I have worked more than 30 years, with slightly less than 30 years spent in professional, business, and executive roles. I have made some mistakes despite many career scores. So after a wise mentor sat me down one afternoon over lunch, my career took a different turn, and eventually, I went into business.
Having built a few knowledge-centric businesses since the 1990s, I can share a few tips from the battlefield as a leader of a small and agile team of professionals.
1. Live and let live.
People make mistakes. I do too. For me, I find the best way to allow my people to grow in breadth and depth is to empower them to innovate, and to permit reasonable mistakes. Integrity is important, and so mistakes made within ethical and rational confines are treated as part of the learning curve. Once bitten, twice shy, and people can then mature and grow stronger.
2. Discern and set them free.
People love to excel, if you let them. While young people may need plenty of guidance, their hearts are often centered on performance and personal excellence. Nobody wants to do a bad job. Everyone wants to feel proud of what they can do and have done. Therefore, define your goals, and attract people who understand your vision, and converge with you to achieve the goals together. How do you hope that your people get to the goals with you? Certainly not through micro-management, frequent reprimanding, or punishment. You allow them to be free to achieve the collective goals, utilizing all their optimism, intelligence, knowledge, experience, energy, and creativity.
3. Lead by being in front.
People learn first by emulation, and then innovate to find their own paths. The worst leaders are those who bark orders and then hide behind the battlefield, watching his people perish needlessly in the competitive marketplace. A true leader is one who steers his team by being in front, battling against the competition. Just as a captain would not abandon his ship even if it is sinking, a leader would not sacrifice his people selfishly for his own survival. There is nothing admirable about a faux leader who hides behind the flesh and bones of his people. Earn your respect by example, hands-on.
4. Listen more.
Leaders tend to speak more than perhaps they should. While there may be moments where leaders must inspire and rally their troops to battle, there are more protracted periods of time where leaders are wiser to listen more to his people, and speak a lot less instead. I found that by allowing my people to speak up more, I can learn from their perspectives, and adapt our collective goals to better compete in the market. We can find wisdom in all, and I cannot know everything. The older we get, the farther we are from emerging trends and generations, and the more we need to listen to gather smarter and more current market intelligence.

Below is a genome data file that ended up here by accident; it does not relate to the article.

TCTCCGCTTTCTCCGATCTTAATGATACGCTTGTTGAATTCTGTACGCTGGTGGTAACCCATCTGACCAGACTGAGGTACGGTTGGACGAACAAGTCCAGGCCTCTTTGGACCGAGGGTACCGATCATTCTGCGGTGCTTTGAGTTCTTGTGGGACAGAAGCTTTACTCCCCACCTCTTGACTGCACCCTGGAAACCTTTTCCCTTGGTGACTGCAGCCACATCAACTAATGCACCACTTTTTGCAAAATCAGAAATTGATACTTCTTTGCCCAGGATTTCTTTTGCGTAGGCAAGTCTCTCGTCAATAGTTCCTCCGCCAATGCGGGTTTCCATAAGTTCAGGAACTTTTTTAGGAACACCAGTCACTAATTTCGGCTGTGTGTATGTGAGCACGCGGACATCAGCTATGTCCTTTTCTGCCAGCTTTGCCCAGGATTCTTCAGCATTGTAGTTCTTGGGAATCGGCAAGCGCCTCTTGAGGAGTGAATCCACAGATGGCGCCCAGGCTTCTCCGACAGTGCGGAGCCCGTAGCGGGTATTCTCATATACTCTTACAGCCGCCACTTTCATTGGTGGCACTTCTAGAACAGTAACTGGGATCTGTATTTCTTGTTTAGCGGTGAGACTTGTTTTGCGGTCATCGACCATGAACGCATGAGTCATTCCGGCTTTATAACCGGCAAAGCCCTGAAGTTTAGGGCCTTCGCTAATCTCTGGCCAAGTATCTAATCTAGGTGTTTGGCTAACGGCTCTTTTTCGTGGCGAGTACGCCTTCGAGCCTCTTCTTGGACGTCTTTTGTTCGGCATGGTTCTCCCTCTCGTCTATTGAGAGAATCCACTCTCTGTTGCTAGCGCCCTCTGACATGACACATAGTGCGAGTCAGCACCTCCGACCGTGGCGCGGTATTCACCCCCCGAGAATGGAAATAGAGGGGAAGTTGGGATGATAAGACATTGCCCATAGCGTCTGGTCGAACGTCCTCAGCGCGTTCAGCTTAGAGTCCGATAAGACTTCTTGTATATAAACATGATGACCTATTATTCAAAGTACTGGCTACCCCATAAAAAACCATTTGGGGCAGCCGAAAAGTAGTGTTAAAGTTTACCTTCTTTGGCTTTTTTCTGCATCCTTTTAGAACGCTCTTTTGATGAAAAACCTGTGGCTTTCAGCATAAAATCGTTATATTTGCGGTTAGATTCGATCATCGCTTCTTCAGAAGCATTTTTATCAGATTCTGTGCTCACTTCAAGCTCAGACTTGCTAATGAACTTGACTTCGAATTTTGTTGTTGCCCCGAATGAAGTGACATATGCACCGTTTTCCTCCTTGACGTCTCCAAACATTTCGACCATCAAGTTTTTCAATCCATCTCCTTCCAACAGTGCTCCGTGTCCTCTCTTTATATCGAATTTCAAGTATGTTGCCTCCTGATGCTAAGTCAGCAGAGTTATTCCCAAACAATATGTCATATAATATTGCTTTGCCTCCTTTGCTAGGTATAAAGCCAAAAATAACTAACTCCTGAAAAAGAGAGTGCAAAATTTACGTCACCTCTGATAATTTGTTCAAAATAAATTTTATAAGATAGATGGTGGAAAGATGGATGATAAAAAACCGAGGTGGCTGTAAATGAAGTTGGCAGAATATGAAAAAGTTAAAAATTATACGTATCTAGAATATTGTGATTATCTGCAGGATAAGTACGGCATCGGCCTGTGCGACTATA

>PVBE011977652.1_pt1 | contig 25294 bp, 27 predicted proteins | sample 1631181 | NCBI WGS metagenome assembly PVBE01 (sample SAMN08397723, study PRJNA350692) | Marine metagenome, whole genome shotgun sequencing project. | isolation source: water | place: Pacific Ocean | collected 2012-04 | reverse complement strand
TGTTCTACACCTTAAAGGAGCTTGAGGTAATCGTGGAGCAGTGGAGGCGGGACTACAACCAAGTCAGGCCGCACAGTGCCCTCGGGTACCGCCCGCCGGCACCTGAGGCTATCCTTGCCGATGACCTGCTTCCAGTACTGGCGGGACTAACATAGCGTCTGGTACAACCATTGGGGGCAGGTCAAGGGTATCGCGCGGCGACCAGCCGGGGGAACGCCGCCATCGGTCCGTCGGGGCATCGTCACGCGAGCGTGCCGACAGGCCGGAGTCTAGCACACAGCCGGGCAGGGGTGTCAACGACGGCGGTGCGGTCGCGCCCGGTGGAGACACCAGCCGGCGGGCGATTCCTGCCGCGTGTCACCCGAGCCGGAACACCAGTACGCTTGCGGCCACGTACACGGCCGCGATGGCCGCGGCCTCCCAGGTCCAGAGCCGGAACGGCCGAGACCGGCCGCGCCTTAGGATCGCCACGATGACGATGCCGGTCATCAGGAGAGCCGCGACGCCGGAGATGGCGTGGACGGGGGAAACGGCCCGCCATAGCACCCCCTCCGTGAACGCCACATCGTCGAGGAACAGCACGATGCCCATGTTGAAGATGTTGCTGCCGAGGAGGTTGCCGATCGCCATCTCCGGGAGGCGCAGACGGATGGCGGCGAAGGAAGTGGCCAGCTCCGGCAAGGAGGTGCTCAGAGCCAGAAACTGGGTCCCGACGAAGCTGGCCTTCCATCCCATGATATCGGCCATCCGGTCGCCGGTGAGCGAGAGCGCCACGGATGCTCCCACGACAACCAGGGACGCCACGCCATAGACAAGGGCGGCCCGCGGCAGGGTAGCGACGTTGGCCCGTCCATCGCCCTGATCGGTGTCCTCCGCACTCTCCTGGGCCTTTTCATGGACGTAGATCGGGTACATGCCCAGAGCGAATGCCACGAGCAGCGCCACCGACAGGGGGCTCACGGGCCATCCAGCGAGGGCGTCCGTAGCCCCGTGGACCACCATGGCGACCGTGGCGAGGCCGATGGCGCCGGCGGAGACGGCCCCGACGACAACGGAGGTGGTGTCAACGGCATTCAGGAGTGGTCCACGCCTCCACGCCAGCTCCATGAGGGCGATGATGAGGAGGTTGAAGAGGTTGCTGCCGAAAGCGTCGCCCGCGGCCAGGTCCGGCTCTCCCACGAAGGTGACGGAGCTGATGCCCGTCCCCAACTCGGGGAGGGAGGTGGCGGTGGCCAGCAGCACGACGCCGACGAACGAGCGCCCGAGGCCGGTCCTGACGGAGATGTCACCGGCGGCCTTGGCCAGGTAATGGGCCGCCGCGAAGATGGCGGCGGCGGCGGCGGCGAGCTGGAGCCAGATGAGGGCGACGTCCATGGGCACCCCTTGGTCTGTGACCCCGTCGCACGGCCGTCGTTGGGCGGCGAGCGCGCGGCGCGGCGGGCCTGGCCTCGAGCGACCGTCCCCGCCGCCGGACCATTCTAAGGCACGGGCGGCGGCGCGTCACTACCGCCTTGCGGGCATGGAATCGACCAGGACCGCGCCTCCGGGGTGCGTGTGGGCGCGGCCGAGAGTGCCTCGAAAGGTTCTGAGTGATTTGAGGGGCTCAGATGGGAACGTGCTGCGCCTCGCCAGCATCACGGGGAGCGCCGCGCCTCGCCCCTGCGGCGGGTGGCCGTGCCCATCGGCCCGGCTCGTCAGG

5. Balancing productivity and rest.
This may seem rather contrarian, but I have personally found that there is no way someone can work through a complete work day effectively without taking meal breaks and stretching their limbs now and then. My personal belief is that no one, and I mean no one, can work continuously at peak efficiency. We observe a reasonable work day from 10 am to 6 pm. I tend to coax my team to go for regular lunch breaks, to stretch their limbs whenever I observe that they have spent many hours in front of their terminals. And when I sense that they are fatigued, I advise them to take a breather. We are not robots, and short breaks now and then can allow our bodies to regain the momentum and productivity. There is no reason to delay our meals, as a decent meal feeds our brains and bodies with much-needed nutrients. We cannot be productive without food, water, and rest.
My journey is not finished yet. I certainly feel energetic enough from decades of resistance training at the gym and eating healthy, to know that I can go much farther. So I know there are more lessons to be learned, and battles in the marketplace to be fought, and hopefully won.
May you and I meet at the finish line, watching the sun set slowly, with good war stories to tell over a nice warm drink.
Seamus Phan has 33 years of professional experience. Polymath Problem-Solver & Strategist – Leadership, Cybersecurity, Branding, Crisis, Scientist, Artist, Author, Aviation, and Theologian. Some articles are reproduced at McGallen & Bolden, where he is CTO and Head of Content. Connect on LinkedIn. ©1984-2020. All rights reserved.